While you were offline enjoying summer and Labor Day and all that jazz, scientists caught something pretty crazy on film: A squirrel that allegedly takes down deer, vampire-style.

Really.

Well, maybe not really. All of the reports of vampiric activity in the Bornean tufted ground squirrel (Rheithrosciurus macrotis) come from locals, and scientists have yet to observe the animal doing its thing. So it could be that this bushy-tailed squirrel is just the lucky subject of a very colorful regional myth.

“Dayak hunters sometimes find these disemboweled deer in the forest, none of the flesh eaten, which to them is a clear sign of a squirrel kill,” researchers wrote in an earlier paper, published in 2014. “In villages close to the forest edge there were also accounts of the squirrel killing domestic chickens and eating the heart and liver only.”

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At that time, the squirrel had only ever been captured in blurry still images, like the mythical little beast it is.

Even with the new video footage, which was taken as part of an effort to study the local ecology, little is known about the species.

"The squirrel is elusive and mysterious with much of its basic biology unknown," Science Magazine reported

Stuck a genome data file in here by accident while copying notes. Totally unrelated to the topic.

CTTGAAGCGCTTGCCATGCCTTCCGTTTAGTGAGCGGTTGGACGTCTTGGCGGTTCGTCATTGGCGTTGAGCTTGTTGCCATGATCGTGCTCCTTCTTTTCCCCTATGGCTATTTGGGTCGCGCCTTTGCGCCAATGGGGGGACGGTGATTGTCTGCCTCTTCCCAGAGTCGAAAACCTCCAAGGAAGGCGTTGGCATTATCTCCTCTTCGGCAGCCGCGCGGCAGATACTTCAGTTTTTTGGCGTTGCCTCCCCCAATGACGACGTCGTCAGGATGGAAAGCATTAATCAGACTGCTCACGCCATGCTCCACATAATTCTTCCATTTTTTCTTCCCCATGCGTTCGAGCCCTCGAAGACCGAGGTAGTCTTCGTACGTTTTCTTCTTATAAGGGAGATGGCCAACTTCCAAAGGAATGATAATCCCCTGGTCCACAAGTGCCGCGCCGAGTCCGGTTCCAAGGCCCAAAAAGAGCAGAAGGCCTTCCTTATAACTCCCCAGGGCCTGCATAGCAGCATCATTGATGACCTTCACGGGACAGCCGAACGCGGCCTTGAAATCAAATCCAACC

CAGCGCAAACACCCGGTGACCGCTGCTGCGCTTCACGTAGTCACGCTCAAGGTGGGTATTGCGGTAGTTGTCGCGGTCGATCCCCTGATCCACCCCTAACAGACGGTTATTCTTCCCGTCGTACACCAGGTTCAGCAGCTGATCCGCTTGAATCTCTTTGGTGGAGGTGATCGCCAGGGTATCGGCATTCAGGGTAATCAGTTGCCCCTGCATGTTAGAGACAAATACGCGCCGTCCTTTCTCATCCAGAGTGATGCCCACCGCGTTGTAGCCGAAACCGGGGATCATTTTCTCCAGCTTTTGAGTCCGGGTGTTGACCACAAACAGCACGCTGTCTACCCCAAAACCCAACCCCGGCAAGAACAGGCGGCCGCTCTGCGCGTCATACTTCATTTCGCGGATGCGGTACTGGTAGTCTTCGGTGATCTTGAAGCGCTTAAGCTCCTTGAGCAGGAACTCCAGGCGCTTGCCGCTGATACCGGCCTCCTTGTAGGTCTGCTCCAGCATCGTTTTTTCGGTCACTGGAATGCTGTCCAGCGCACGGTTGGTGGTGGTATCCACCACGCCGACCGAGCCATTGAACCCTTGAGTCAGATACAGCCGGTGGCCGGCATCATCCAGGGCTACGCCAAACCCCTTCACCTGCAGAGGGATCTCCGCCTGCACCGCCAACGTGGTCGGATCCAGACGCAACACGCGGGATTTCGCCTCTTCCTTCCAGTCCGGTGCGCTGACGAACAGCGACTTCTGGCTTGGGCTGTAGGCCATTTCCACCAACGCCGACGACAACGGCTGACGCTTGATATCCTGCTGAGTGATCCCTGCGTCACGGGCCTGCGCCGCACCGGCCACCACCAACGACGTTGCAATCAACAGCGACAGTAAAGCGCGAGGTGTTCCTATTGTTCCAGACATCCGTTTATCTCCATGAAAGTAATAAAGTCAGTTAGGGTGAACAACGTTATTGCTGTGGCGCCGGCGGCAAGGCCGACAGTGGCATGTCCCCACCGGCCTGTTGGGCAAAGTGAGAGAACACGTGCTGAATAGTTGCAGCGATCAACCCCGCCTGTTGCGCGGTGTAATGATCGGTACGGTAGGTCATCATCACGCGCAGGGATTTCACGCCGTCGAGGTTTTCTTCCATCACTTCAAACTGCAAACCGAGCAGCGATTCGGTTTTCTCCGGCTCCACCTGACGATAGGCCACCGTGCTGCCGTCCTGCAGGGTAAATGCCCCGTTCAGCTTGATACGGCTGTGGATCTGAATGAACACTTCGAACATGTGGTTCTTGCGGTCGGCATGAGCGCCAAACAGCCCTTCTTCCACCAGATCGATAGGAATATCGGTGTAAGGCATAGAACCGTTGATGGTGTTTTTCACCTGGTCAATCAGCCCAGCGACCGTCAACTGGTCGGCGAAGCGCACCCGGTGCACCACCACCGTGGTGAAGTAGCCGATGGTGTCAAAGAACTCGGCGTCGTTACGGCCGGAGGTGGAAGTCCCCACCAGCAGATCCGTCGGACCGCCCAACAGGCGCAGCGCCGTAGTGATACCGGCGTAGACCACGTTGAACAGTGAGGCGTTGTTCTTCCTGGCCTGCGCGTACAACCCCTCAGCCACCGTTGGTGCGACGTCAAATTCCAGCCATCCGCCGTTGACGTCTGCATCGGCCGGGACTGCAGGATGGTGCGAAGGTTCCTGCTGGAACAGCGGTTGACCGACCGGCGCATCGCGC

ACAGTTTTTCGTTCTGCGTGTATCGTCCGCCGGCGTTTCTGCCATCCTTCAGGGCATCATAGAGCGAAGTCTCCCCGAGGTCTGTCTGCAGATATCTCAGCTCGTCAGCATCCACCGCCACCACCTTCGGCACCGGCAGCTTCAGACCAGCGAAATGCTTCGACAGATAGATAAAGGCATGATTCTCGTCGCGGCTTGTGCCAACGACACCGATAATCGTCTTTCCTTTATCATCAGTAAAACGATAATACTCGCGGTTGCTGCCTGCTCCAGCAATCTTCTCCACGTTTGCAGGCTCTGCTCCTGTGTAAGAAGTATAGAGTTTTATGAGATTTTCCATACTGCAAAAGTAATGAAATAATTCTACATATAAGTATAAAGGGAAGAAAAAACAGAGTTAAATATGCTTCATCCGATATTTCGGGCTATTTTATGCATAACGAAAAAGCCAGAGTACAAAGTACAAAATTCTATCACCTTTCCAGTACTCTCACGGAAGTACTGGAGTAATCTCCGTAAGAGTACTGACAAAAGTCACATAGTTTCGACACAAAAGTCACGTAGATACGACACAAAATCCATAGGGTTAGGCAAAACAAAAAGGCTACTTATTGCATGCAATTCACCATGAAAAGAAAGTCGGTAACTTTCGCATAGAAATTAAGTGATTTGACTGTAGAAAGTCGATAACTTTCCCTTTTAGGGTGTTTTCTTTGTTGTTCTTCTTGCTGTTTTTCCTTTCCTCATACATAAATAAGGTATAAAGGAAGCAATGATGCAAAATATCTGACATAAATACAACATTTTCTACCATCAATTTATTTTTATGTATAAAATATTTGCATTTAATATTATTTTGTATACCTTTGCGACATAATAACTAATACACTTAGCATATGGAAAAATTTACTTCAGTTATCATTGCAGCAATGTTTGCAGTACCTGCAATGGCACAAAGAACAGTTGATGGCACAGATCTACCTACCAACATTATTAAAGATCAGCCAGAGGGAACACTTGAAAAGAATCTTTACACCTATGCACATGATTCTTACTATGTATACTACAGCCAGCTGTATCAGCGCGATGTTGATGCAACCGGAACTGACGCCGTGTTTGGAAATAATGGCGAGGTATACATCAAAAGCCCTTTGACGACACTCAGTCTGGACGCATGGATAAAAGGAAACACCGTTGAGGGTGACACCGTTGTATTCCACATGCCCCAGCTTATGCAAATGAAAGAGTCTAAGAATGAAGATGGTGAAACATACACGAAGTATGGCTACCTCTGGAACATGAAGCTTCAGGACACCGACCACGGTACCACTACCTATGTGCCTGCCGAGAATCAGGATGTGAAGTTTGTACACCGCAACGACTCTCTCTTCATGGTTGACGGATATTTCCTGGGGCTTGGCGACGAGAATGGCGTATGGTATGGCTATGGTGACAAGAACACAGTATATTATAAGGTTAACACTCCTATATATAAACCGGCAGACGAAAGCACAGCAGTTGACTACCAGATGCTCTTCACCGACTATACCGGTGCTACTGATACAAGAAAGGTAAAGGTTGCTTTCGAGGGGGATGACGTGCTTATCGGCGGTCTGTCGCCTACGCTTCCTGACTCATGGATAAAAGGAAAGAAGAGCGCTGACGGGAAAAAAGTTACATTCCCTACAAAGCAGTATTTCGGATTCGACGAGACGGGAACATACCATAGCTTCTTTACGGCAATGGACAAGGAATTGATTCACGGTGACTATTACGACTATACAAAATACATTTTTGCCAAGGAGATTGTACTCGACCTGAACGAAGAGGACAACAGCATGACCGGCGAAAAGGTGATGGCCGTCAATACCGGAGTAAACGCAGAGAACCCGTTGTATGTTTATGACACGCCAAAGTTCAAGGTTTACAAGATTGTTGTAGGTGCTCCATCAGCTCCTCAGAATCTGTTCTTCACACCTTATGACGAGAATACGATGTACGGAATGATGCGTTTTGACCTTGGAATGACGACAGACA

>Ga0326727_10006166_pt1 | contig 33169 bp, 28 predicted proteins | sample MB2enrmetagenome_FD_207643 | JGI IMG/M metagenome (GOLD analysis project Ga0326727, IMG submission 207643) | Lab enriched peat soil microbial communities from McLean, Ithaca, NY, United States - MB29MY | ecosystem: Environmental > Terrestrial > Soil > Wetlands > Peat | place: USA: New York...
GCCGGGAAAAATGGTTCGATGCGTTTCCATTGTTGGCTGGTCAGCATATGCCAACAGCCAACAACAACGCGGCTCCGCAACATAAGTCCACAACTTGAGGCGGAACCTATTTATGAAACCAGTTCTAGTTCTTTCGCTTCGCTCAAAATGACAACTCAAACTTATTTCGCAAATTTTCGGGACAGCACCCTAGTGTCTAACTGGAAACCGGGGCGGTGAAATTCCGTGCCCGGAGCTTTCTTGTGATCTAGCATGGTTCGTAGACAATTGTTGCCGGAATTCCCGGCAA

Scientists -- who are understandably skeptical of the vampire reports -- are more excited to see the squirrel use its tail than they are to see it use its teeth. Ironically, this supposedly vicious squirrel is one of the fluffiest things in the animal kingdom. It literally has the fluffiest tail of any mammal. According to Newsweek, the squirrel's tail is 130 percent the mass of the rest of its body.

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Researchers want to know what all that fluff is for. They suspect it must be used for mate selection, but they can't be sure until they see interactions between members of the species.

And if this little fluffernut really knocks down deer and drinks their blood? Well, I guess we'll have to try to catch that on camera, too. But don't hold your breath.

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